Suffragists first managed to get the proposition to grant women the right to vote in Oregon onto the ballot in 1884.  The measure was voted on (by men only, of course) and failed.  It would subsequently be brought to the ballot four more times – in, 1900, 1906, 1908, and 1910 – before finally being approved by voters in 1912.  While the path to suffrage in Oregon was long and arduous, the state was actually ahead of most of the rest of the country in allowing women to vote.  It would not be until 1920, with the ratification of the 19th Amendment, that women’s right to vote was protected at the federal level.

After achieving enfranchisement in 1912, Oregon women were first allowed to campaign for seats in the Oregon Legislative Assembly in 1914.  Women across the state wasted no time in exercising this new opportunity – the first women’s campaigns for the Oregon Senate and Oregon House of Representatives were launched that year.  While women were making great strides in their social standing, historian Kimberly Jenson notes that “when women break down some barriers to citizenship, such as achieving voting rights, they encounter a new set of restrictions as they advance to new arenas of citizenship, such as office holding.” [1]  The first women to serve in the Oregon Legislative Assembly, exercising the full extent of their rights as citizens, encountered great challenges as they infiltrated this world that was previously reserved for men.  Despite these challenges, early women legislators did not back down.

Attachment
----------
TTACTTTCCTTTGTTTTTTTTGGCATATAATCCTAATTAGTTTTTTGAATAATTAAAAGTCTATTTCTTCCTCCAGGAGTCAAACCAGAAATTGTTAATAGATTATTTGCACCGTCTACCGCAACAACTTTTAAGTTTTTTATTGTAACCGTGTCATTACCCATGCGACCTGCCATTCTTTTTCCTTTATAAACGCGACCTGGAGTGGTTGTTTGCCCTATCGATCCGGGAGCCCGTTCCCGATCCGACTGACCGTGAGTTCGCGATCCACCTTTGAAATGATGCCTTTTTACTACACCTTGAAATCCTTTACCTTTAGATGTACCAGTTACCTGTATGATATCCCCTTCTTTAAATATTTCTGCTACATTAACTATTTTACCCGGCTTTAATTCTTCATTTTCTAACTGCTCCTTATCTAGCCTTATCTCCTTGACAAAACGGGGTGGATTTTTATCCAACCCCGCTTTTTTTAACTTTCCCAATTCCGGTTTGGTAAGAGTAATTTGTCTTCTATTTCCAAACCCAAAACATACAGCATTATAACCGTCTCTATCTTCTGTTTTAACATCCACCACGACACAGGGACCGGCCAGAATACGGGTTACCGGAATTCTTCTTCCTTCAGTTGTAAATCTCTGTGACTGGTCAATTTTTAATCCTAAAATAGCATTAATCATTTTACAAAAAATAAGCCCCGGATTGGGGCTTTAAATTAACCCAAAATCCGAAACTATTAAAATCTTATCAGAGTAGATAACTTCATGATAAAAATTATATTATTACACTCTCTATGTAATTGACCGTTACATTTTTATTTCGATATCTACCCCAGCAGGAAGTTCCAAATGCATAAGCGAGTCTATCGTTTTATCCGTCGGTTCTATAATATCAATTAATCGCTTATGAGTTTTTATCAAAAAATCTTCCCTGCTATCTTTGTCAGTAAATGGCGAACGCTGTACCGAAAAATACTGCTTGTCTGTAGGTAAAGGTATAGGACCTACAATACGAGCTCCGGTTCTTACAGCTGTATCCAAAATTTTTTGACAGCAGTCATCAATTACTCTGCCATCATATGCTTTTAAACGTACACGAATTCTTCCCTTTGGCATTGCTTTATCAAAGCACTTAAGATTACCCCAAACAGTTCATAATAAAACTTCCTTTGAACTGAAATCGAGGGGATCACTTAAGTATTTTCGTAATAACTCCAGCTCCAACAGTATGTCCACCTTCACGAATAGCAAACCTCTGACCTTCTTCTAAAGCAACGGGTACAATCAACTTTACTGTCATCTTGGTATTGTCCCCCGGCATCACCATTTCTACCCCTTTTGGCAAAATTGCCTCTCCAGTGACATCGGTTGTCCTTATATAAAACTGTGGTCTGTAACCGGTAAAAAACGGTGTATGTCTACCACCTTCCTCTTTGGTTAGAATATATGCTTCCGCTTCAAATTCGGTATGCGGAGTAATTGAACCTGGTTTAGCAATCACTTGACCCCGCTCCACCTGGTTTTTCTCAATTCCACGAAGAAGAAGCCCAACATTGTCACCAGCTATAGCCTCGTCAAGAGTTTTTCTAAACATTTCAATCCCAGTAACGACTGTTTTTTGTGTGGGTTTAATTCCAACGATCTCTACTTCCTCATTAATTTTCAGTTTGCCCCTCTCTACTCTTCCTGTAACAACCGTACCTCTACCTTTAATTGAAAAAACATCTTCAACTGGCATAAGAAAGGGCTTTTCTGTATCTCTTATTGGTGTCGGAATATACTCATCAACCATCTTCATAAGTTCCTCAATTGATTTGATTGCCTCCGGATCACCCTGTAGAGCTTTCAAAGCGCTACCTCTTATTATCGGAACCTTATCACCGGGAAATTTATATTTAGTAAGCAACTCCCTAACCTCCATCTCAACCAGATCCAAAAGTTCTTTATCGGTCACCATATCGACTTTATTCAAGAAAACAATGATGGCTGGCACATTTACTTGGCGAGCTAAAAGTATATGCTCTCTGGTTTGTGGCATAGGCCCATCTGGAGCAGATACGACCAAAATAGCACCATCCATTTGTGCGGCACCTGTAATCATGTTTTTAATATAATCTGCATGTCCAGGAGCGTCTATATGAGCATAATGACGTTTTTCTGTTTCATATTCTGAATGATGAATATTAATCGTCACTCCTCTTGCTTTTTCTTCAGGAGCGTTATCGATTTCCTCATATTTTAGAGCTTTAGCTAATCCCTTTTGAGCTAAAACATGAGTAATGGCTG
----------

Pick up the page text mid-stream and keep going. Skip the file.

Marian B. Towne

Oregonians first elected a woman to serve in the Oregon Legislative Assembly in 1914.  Marian Towne was elected to represent Oregon’s eighth representative district, from Jackson County, in the House of Representatives.